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Association of Retired Senior IPS Officers (ARSIPSO)

This is with reference to my letter No. ARSIPSO/GS-BSD-4/2023 dated. 10/08/2023 on the 4th B.S. Das Memorial Lecture, which had to be rescheduled for unavoidable reasons.

The 4th B.S.Das Memorial Lecture to be delivered by Shri Anil Kumar Sinha, IAS (Retd.), on the subject Disaster Management: Creating Safer Communities, has now been rescheduled for October 14, 2023 as per the following:

Conference Room No. 2, India International Centre, Max Mueller Marg, New Delhi, October 14, 2023 (Saturday)

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Andhra Pradesh  
Arunachal Pradesh  
Assam Rifles  
Border Security Force  
BPR & D  
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Australian Federal Police  
Department of Justice USA  
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Airport security uses talk as tactic
By Thomas Frank, USA TODAY

The Transportation Security Administration plans to train screeners at 40 major airports next year to pick out possible terrorists by engaging travelers in a casual conversation to detect whether a person appears nervous or evasive and needs extra scrutiny.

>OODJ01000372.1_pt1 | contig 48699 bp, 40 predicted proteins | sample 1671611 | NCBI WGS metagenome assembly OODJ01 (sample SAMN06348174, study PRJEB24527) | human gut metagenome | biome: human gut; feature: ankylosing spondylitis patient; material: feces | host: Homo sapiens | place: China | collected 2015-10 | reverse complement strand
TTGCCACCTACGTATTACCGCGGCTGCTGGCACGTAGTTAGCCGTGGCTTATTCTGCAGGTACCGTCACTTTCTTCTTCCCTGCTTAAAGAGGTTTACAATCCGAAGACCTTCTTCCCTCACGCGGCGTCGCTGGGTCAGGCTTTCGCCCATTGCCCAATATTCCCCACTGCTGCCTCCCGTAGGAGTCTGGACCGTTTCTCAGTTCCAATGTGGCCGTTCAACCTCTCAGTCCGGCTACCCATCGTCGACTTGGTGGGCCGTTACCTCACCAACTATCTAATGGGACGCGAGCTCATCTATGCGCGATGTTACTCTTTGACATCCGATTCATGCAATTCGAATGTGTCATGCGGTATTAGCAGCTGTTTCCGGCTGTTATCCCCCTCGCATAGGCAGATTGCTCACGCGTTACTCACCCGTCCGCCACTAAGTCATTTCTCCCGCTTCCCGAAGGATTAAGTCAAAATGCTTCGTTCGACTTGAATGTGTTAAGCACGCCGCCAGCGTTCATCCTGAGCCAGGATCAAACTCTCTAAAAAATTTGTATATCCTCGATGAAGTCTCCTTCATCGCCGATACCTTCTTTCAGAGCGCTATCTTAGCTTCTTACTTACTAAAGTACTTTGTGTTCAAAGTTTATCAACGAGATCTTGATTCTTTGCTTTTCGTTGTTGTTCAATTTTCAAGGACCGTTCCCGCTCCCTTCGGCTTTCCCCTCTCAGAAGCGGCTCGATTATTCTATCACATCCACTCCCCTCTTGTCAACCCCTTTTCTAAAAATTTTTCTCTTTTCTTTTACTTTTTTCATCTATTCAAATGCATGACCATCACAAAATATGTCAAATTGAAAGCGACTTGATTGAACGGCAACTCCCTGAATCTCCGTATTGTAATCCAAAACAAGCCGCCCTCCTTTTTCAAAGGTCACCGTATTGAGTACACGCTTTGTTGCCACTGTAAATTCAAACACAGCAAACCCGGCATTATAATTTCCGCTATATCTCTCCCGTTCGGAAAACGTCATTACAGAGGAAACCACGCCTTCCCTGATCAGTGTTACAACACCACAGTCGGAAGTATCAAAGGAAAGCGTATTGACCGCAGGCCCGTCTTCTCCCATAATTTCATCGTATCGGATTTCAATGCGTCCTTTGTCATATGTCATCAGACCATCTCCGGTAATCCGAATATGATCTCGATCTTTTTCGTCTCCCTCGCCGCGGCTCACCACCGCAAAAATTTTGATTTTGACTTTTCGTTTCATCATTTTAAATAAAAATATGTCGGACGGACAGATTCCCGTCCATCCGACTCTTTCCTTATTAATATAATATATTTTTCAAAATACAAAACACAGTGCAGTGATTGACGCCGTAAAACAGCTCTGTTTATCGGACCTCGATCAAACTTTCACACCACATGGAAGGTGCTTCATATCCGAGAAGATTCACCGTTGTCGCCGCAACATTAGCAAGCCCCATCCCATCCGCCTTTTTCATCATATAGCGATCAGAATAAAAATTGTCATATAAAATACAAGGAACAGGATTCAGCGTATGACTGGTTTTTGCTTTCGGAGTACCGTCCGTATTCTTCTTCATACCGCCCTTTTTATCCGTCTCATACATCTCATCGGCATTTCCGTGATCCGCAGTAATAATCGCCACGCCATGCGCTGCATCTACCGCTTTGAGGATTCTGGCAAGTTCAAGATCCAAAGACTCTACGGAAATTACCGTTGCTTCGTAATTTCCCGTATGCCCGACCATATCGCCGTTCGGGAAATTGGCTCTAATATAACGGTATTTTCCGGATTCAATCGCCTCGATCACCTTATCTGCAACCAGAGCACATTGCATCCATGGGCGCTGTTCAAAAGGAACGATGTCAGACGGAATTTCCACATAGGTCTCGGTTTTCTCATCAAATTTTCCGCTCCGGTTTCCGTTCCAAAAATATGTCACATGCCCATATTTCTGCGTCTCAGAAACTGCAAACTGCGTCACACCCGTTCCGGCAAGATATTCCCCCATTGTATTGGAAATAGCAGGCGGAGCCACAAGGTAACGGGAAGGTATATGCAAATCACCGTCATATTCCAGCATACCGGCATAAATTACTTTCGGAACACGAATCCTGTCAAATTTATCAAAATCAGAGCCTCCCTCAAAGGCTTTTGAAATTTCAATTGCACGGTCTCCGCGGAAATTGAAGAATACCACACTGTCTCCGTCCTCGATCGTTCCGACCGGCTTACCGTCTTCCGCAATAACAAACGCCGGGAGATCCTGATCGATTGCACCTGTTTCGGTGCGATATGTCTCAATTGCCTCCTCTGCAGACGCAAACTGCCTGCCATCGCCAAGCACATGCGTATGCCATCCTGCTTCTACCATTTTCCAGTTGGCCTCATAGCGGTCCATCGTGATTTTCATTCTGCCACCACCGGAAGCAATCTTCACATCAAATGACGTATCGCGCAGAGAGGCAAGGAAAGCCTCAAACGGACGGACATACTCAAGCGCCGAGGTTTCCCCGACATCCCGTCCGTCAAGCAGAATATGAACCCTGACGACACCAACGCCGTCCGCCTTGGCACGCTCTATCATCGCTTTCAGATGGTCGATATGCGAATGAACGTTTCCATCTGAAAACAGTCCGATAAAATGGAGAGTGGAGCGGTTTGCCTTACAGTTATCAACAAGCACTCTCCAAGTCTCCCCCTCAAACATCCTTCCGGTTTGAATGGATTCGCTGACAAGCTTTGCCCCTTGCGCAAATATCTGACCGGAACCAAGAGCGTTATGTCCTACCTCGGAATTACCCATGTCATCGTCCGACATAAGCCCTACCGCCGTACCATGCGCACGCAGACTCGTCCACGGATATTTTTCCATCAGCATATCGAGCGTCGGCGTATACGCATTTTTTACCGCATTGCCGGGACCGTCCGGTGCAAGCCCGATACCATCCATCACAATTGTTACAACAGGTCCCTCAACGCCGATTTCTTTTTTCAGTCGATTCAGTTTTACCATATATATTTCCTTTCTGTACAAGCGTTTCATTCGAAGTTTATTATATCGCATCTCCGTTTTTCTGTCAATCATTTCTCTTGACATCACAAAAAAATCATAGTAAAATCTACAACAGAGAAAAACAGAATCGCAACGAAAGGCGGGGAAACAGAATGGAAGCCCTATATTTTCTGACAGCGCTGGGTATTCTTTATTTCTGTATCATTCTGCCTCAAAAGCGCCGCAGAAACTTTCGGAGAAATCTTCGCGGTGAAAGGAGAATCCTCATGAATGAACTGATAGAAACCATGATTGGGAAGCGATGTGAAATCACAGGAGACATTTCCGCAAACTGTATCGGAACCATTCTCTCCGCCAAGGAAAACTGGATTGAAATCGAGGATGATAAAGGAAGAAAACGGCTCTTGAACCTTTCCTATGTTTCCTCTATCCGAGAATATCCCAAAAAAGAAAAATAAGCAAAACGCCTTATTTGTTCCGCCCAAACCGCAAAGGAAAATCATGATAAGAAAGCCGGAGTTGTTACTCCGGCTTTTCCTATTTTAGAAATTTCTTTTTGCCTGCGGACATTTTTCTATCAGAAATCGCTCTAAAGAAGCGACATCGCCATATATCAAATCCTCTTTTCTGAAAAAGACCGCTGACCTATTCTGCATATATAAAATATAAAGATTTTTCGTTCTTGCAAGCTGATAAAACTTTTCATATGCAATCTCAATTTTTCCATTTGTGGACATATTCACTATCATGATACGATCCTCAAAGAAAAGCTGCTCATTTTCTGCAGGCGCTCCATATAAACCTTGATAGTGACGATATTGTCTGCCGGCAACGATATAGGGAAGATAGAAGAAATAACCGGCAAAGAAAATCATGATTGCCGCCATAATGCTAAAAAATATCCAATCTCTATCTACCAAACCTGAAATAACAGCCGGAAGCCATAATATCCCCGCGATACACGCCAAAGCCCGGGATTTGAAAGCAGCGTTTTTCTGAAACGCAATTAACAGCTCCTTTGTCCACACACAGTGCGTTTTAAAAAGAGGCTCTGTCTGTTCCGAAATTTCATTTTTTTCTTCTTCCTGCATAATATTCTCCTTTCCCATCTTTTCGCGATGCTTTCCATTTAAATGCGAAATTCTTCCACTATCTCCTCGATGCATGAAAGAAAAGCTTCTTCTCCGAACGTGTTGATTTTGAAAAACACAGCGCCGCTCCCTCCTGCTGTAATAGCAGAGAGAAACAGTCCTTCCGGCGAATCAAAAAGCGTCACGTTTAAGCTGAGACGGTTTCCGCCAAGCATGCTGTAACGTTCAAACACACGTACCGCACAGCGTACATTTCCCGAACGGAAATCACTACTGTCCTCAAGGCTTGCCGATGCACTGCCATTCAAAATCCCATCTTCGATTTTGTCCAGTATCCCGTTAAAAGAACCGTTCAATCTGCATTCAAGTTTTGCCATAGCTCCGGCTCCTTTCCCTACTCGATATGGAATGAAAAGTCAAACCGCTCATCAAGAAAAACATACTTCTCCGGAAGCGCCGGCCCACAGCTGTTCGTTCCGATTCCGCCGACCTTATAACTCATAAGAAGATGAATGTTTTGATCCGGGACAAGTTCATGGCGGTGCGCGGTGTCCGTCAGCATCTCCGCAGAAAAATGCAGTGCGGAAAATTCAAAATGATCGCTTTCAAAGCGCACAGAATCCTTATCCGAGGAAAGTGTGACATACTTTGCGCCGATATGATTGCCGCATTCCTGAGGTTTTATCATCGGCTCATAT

The new security technique, already in use at some airports, adds a psychological dimension to screening by trying to find high-risk passengers based on how they act at checkpoints or boarding gates. (Related story: Body language can blow suspects' cover)
Passengers who raise suspicions will undergo extra physical screening and could face police questioning.

Airports in New York, Los Angeles, Chicago, Houston, Detroit and Miami recently began using the technique.
Some airport and transit police already look for people acting oddly — such as wearing a heavy coat in the summer or appearing to be doing surveillance — and question them about travel plans.

"I don't want (officers) just sitting there waiting for a call to come in. I want them observing people, observing their behavior and engaging them in conversation. They're looking for people whose activities don't look right," says Alvy Dodson, public safety director at Dallas/Fort Worth International Airport. Last year, 70% of DFW's 167 airport police were trained in the program.